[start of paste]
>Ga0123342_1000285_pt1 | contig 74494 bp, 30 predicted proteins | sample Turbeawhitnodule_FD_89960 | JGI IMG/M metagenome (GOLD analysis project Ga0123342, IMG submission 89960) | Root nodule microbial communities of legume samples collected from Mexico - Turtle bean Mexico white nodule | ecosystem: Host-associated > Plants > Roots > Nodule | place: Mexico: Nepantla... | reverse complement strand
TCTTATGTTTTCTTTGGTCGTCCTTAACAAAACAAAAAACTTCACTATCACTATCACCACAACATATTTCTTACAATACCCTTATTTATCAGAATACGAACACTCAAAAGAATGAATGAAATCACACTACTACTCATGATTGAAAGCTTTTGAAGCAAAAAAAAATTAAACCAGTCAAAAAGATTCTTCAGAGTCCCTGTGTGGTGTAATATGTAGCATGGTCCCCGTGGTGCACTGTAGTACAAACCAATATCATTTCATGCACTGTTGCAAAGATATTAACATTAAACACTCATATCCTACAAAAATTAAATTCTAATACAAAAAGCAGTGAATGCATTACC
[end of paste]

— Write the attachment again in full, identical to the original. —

>Ga0123342_1000285_pt1 | contig 74494 bp, 30 predicted proteins | sample Turbeawhitnodule_FD_89960 | JGI IMG/M metagenome (GOLD analysis project Ga0123342, IMG submission 89960) | Root nodule microbial communities of legume samples collected from Mexico - Turtle bean Mexico white nodule | ecosystem: Host-associated > Plants > Roots > Nodule | place: Mexico: Nepantla... | reverse complement strand
TCTTATGTTTTCTTTGGTCGTCCTTAACAAAACAAAAAACTTCACTATCACTATCACCACAACATATTTCTTACAATACCCTTATTTATCAGAATACGAACACTCAAAAGAATGAATGAAATCACACTACTACTCATGATTGAAAGCTTTTGAAGCAAAAAAAAATTAAACCAGTCAAAAAGATTCTTCAGAGTCCCTGTGTGGTGTAATATGTAGCATGGTCCCCGTGGTGCACTGTAGTACAAACCAATATCATTTCATGCACTGTTGCAAAGATATTAACATTAAACACTCATATCCTACAAAAATTAAATTCTAATACAAAAAGCAGTGAATGCATTACC